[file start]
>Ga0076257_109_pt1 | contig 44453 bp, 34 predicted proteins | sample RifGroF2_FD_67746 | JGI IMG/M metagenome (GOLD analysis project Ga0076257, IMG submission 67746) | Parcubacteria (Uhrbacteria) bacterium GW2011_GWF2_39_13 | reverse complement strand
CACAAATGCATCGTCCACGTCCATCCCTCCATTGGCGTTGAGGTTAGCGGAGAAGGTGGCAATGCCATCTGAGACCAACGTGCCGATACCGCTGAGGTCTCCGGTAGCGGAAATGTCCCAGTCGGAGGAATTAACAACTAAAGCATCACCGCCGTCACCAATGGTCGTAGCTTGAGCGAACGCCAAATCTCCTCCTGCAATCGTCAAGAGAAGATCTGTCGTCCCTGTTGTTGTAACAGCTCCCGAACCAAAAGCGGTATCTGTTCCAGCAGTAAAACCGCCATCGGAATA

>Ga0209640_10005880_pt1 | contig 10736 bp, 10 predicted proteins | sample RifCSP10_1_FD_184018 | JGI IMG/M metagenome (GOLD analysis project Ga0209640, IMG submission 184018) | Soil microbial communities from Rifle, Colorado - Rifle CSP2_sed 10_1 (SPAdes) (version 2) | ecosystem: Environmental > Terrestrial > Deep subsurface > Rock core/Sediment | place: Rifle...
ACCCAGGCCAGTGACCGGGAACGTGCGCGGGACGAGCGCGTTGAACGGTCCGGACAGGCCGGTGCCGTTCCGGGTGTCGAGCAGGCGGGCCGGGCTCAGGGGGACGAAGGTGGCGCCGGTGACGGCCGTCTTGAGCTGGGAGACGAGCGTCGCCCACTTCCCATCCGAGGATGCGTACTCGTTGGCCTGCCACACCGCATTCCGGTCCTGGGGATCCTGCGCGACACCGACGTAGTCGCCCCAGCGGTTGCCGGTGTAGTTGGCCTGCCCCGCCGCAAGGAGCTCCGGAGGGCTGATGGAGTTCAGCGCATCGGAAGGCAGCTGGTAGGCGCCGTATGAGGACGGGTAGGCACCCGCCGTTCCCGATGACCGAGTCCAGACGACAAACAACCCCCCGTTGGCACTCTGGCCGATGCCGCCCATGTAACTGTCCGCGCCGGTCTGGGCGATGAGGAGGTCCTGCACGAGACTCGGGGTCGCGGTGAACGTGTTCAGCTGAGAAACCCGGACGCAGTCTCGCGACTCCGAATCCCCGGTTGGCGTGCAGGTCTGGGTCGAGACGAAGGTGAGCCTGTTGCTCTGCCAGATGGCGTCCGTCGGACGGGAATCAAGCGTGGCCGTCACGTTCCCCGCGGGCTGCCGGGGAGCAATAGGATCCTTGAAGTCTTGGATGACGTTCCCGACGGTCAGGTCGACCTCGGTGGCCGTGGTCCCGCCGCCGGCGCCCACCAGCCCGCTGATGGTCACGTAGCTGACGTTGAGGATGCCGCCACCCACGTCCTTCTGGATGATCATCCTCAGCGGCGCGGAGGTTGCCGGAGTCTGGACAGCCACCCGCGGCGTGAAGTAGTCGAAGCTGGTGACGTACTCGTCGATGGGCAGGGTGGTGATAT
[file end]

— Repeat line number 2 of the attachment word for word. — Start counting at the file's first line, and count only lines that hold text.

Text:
CACAAATGCATCGTCCACGTCCATCCCTCCATTGGCGTTGAGGTTAGCGGAGAAGGTGGCAATGCCATCTGAGACCAACGTGCCGATACCGCTGAGGTCTCCGGTAGCGGAAATGTCCCAGTCGGAGGAATTAACAACTAAAGCATCACCGCCGTCACCAATGGTCGTAGCTTGAGCGAACGCCAAATCTCCTCCTGCAATCGTCAAGAGAAGATCTGTCGTCCCTGTTGTTGTAACAGCTCCCGAACCAAAAGCGGTATCTGTTCCAGCAGTAAAACCGCCATCGGAATA